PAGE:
Catching osteoarthritis early

Cartilage covers the surface of joints preventing damage to soft tissues whilst supporting the body’s weight during movement and exercise. However, the structure and function of cartilage is often damaged by injuries to the knee joint and the risks increases with age due to changes in tissue function. In the long-term, the normal functionality of cartilage changes as a person gets older and protein malfunction could make the tissue more prone to damage and lead to cartilage disorders such as osteoarthritis.

We have evidence that a molecule called C-type natriuretic peptide (CNP) occurs naturally in human cartilage and activates a novel mechanism that maintains normal protective function and encourages the growth and repair of cartilage. CNP promotes cartilage growth and prevents the onset of damage, by activating two proteins called Npr2 and Npr3 which are found on the surface of cartilage cells called chondrocytes. Although CNP can bind to either of these proteins, previous studies reported that their activation has different effects on the cells behaviour. We identified that CNP promotes beneficial protective effects on cartilage growth when it interacts with Npr2. In contrast, Npr3 was thought to reduce signalling via Npr2 therefore dampening the protective effects induced by CNP. However, our published studies provide evidence that treatment of human cartilage with agents that specifically activate Npr3 was found to enhance the beneficial effects of CNP such that the protective and reparative response was augmented with mechanical loading. Our seminal findings have been highlighted by Arthritis Research UK as an exciting discovery and imply that Nprs are key molecules in maintaining normal cartilage function and mediate the beneficial response to mechanical loading.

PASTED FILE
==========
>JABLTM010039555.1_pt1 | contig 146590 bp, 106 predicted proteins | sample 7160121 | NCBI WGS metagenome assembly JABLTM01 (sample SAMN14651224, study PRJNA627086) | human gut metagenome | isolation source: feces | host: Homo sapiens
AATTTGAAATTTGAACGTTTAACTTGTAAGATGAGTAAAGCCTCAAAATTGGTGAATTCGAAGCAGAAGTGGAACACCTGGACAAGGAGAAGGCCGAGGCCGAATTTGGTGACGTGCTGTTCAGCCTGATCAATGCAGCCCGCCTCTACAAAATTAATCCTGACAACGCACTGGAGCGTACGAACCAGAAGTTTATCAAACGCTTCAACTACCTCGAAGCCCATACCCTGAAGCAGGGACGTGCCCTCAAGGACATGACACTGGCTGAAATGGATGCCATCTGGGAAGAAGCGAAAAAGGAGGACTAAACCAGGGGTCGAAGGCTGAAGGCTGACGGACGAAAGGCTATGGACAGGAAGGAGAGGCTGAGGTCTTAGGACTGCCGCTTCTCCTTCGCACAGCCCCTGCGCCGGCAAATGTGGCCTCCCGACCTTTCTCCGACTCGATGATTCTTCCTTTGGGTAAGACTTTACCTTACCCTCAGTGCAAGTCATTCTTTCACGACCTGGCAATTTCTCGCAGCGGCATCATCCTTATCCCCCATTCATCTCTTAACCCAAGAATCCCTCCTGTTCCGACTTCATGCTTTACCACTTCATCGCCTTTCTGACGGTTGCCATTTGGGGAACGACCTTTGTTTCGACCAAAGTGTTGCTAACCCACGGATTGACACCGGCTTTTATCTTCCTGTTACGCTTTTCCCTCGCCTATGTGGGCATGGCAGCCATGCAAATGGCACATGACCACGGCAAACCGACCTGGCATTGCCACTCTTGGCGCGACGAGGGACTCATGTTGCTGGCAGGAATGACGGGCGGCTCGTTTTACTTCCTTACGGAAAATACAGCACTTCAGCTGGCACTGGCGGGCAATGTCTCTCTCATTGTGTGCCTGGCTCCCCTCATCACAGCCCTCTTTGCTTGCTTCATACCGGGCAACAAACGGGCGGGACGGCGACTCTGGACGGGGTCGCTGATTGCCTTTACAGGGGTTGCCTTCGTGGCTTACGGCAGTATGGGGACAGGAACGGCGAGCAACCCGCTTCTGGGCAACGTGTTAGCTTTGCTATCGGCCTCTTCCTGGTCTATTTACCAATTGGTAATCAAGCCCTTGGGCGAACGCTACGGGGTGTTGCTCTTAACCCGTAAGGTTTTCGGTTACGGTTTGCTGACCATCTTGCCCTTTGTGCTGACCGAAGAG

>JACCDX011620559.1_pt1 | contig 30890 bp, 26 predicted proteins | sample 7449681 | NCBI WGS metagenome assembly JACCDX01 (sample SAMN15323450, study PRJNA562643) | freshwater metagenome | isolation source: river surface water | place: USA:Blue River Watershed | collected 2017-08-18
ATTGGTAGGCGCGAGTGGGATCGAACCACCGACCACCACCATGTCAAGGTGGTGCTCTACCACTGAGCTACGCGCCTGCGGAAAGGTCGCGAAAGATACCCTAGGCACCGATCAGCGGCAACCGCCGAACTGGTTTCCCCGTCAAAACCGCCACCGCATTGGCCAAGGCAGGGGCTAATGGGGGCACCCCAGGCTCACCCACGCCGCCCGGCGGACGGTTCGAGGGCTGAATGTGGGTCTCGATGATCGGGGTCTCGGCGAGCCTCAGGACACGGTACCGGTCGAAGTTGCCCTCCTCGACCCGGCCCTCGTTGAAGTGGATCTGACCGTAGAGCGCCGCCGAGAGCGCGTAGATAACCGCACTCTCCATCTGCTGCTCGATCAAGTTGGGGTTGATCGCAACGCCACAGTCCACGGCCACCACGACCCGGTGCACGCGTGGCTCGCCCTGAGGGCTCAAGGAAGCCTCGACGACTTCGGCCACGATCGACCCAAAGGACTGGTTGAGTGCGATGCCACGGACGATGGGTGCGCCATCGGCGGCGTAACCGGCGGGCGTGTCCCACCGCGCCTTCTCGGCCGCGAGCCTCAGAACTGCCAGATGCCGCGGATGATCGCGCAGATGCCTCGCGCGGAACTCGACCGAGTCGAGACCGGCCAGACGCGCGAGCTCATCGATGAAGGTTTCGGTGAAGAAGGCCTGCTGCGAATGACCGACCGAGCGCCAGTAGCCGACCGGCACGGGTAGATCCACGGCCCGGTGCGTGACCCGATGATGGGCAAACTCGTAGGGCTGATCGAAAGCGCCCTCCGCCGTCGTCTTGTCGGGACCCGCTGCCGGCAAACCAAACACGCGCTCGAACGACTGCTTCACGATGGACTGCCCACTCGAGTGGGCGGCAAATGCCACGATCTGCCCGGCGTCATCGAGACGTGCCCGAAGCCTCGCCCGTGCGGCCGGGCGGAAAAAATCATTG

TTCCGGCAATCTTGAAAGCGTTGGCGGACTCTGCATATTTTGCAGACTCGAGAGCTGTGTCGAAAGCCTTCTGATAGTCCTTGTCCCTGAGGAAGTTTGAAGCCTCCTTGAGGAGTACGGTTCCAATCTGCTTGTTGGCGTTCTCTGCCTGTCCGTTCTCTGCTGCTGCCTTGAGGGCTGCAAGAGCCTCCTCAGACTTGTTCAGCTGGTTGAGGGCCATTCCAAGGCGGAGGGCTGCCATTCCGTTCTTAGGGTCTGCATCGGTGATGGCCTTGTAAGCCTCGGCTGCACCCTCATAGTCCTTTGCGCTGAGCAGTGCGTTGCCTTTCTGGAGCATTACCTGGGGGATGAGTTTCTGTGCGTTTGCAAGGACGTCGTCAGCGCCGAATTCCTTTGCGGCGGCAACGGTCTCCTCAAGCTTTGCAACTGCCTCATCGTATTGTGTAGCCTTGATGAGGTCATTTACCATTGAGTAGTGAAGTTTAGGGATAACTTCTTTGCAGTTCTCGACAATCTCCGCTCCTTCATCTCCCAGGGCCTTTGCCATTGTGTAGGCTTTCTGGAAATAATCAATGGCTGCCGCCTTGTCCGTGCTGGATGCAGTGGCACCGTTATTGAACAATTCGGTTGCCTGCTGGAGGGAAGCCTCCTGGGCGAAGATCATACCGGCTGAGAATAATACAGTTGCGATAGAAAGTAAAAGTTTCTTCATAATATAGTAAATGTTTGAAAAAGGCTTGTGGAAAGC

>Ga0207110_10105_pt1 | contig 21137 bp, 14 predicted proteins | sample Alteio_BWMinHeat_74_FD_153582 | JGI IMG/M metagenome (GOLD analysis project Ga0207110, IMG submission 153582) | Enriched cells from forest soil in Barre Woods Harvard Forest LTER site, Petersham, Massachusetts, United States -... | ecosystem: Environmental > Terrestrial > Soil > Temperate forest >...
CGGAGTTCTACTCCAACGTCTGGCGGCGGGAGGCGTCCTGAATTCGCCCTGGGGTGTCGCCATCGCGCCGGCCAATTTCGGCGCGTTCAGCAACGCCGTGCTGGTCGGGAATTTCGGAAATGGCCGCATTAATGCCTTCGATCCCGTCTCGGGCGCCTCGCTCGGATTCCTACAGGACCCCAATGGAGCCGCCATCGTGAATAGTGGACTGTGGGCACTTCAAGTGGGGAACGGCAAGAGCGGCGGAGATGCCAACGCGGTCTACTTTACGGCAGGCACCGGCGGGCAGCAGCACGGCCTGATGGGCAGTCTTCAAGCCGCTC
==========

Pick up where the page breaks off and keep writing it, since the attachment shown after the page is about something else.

Microsoft Word - Npr2_Press release.docx

The CNP microcapsules (red) stick to chondrocytes that express Npr2 (green). Inset shows 2 micron microcapsule.

However, the local delivery of therapeutics for the treatment of osteoarthritis has been challenging. Current treatment options are suboptimal for most patients due to poor targeting of therapeutics to the pathological site to maximise efficacy and reduce side effects; drug costs are also high. Emerging strategies including drug-delivery microcapsules for cartilage offers promise since the therapy improves delivery to the tissue and will expose cells to higher drug concentrations. For example, our recent data published in the journal Biomacromolecules (http://pubs.acs.org/doi/abs/10.1021/bm501575w), provides evidence that CNP microcapsule technology is effective in preventing matrix loss and reduced the inflammatory disease process in an animal model.

The CNP microcapsule technology has the potential to be highly attractive to investors because it represents patentable technology to augment a natural pathway with known beneficial effects in cartilage, bone and cardiovascular tissue. Our work will help others develop treatments such as preventative CNP-based medications and in the long term, improve clinical therapies. Selective agonism of CNP signalling could be an effective age-linked target to promote health and wellbeing in older people.